Win Win

Director    Thomas McCarthy
Starring    Paul Giamatti, Amy Ryan, Alex Shaffer, Bobby Cannavale, Burt Young, Melanie Lynskey
Release    18 MAR (US) 20 MAY (UK)    Certificate 15
3 stars


22nd May 2011

Paul Giamatti is the perfect put upon everyman with his hangdog face, protruding beer gut and sleep deprived eyes. There's nothing remotely glamorous about Giamatti, and yet he’s one of the most watchable actors there is. Win Win is a great vehicle for Giamatti's weary average guy routine; his character Mike Flaherty is like Sideways' Miles in an alternate universe in which he ends up happily married with a family.

Mike is a stressed out lawyer, not the sexy striding across a courtroom kind, but the kind that sits behind a desk and helps old folks put their affairs in order. One such old fella is Leo (Burt Young) who is in the early stages of Alzheimer's and has been declared incapacitated. Unable to locate Leo's estranged daughter, the state will become Leo's legal guardian and he'll be moved out of his home into residential care.

After realising that Leo's guardian stands to receive $1500 a month, Mike steps up to be his guardian, with his mind on replacing his clunky boiler and paying the bills rather than Leo's wellbeing. Quite callously, Mike then packs Leo off to a nursing home and pockets the cash every month. (Apologies for the exposition, these are rather dull plot points, but you gotta get the basics down before we can continue.)

Up rocks teenage Kyle (Alex Shaffer), a grandson Leo never knew he had. Kyle has run away from his drug addict mother to live with his grandfather, so Mike and his wife Jackie (Amy Ryan) end up taking Kyle in. It just so happens that Kyle is a former wrestling champ and Mike coaches the school wrestling team. So, to recap, Mike pockets $1500 a month for doing naff all to look after an old man, while the old man's grandson provides the ticket to lead his hopeless wrestling team to victory.

This really was the worst time ever to get a boner.

It's Win Win right? Well, not quite - what kind of indie movie would that be? Trouble, of course, ensues. Kyle's mum Cindy (Melanie Lynskey) shows up rocking the cosy boat. This is where Win Win starts to fall down. As Cindy is the main source of tension in the film, a lot depends on the audience buying into her character, but unfortunately she's a poorly-written character and fails to have the intended dramatic impact. Consequently the film works best when it is playing for laughs.

This is director Thomas McCarthy's third feature and he's devised a formula that works well for him. Take a handful of sympathetic but flawed characters, throw them into a situation together, shake it up and see what happens. As both a writer and director he's great at bringing well-crafted characters to life, but his strength lies in capturing the humour and exasperation of day-to-day life, rather than in creating moments of tension and high drama.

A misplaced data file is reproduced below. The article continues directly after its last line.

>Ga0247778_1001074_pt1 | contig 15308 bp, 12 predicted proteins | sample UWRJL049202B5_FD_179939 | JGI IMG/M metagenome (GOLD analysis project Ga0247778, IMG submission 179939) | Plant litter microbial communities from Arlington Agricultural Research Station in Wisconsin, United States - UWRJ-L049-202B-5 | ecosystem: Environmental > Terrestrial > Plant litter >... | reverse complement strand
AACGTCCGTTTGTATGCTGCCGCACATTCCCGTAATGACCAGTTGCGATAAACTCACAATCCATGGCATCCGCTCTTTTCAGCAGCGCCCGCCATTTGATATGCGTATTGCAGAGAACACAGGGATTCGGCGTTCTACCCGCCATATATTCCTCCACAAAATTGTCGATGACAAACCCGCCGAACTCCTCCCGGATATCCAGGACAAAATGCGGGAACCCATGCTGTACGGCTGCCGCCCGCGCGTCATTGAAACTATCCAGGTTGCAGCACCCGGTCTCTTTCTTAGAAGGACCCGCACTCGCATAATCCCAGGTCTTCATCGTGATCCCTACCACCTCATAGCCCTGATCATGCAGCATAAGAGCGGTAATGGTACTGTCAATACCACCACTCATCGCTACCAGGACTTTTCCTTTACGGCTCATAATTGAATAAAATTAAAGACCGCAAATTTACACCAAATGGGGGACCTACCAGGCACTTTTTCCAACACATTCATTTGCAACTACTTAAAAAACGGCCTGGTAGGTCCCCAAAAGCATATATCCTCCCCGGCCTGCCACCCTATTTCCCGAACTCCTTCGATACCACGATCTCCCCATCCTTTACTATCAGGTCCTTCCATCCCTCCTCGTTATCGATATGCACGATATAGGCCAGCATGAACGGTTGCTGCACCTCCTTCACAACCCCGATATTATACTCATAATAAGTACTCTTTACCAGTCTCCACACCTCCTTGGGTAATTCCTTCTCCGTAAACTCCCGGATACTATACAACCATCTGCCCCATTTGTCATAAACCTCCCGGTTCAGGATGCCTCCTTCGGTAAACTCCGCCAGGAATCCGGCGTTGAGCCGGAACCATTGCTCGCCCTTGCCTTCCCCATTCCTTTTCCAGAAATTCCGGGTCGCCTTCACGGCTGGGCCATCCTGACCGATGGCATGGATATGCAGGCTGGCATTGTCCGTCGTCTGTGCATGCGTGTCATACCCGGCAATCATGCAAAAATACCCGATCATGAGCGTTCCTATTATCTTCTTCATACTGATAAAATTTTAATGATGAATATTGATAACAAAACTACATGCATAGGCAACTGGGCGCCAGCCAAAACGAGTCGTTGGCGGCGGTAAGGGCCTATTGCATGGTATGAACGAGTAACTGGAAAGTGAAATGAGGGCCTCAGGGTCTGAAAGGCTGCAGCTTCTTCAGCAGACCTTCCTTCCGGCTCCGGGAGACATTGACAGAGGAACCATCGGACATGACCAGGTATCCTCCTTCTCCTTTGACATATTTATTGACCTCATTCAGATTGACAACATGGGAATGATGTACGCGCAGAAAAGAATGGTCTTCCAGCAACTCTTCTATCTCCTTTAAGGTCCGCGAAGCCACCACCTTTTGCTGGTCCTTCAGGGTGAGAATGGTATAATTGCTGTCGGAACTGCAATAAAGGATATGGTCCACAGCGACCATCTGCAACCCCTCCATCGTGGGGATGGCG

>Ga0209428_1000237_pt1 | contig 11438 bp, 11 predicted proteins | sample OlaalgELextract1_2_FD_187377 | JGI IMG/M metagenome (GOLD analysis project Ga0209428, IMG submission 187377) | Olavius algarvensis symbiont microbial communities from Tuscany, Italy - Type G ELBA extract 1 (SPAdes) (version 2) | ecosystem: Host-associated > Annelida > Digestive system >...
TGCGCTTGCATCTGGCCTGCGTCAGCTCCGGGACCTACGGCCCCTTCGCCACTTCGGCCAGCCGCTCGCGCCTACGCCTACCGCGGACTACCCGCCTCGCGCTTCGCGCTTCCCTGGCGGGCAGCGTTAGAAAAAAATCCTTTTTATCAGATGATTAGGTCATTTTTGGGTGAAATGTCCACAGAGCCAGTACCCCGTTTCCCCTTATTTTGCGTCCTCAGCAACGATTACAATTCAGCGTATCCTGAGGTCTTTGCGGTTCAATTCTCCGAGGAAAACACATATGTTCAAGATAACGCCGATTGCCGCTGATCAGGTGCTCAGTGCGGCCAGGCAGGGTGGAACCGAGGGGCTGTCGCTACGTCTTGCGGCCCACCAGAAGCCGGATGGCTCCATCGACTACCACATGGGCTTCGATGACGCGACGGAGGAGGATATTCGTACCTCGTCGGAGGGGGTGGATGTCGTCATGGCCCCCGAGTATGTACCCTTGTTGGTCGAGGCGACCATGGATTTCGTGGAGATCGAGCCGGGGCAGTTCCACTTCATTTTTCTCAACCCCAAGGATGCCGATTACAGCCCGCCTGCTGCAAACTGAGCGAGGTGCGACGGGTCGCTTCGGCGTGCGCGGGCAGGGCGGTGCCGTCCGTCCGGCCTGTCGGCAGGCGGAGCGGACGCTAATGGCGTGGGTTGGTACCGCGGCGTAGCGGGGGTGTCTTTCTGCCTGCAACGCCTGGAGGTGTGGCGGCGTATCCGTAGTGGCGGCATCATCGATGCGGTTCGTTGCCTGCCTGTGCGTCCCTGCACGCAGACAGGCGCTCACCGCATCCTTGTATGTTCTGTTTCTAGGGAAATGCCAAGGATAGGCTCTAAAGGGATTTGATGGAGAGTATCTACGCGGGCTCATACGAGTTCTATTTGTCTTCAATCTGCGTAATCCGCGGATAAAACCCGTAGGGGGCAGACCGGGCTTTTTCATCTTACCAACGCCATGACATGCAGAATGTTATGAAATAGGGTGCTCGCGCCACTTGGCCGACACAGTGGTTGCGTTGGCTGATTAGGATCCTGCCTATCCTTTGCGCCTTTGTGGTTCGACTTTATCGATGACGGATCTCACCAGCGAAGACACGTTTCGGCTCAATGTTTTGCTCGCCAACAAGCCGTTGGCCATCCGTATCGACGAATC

There's a lot to like about Win Win. Giamatti is everything you would hope and the excellent supporting cast bolster the film when it starts flagging. Amy Ryan gives a breezy, assured performance as Mike's no-nonsense better half. Scenes are frequently stolen by Bobby Cannavale as Terry, Mike's man-child friend who throws himself into coaching the wrestling team with the glee of a fat kid in a sweet shop. He fulfils much the same function in The Station Agent as the protagonist's goofball friend, and he does it with a big dose of loveable daftness.

"We've been nominated for three Independent Spirit Awards!"

The film also offers a curious insight into the lycra-clad homoerotic world of high school wrestling. It seems odd to a British audience who spent their school days keeping teammates at arm's length with hockey sticks and cricket bats. Suddenly we're hurled into a sweaty contact sport with cameras placed at some prize angles. Far from being macho meatheads, the school wrestling team is where the awkward dorky kids find solace, and the wrestling scenes are used to good comic effect. If I knew anything at all about wrestling, this review would be littered with wrestling puns, so be thankful you're in the hands of a wrestling retard.

If you have an aversion to low-key American indie films, Win Win will do nothing to change your mind - it ticks all the Little Miss Sunshine boxes, right down to the jangly guitar soundtrack. So, consider yourself warned: if the word "heartwarming" makes you want to punch someone in the face, steer clear.

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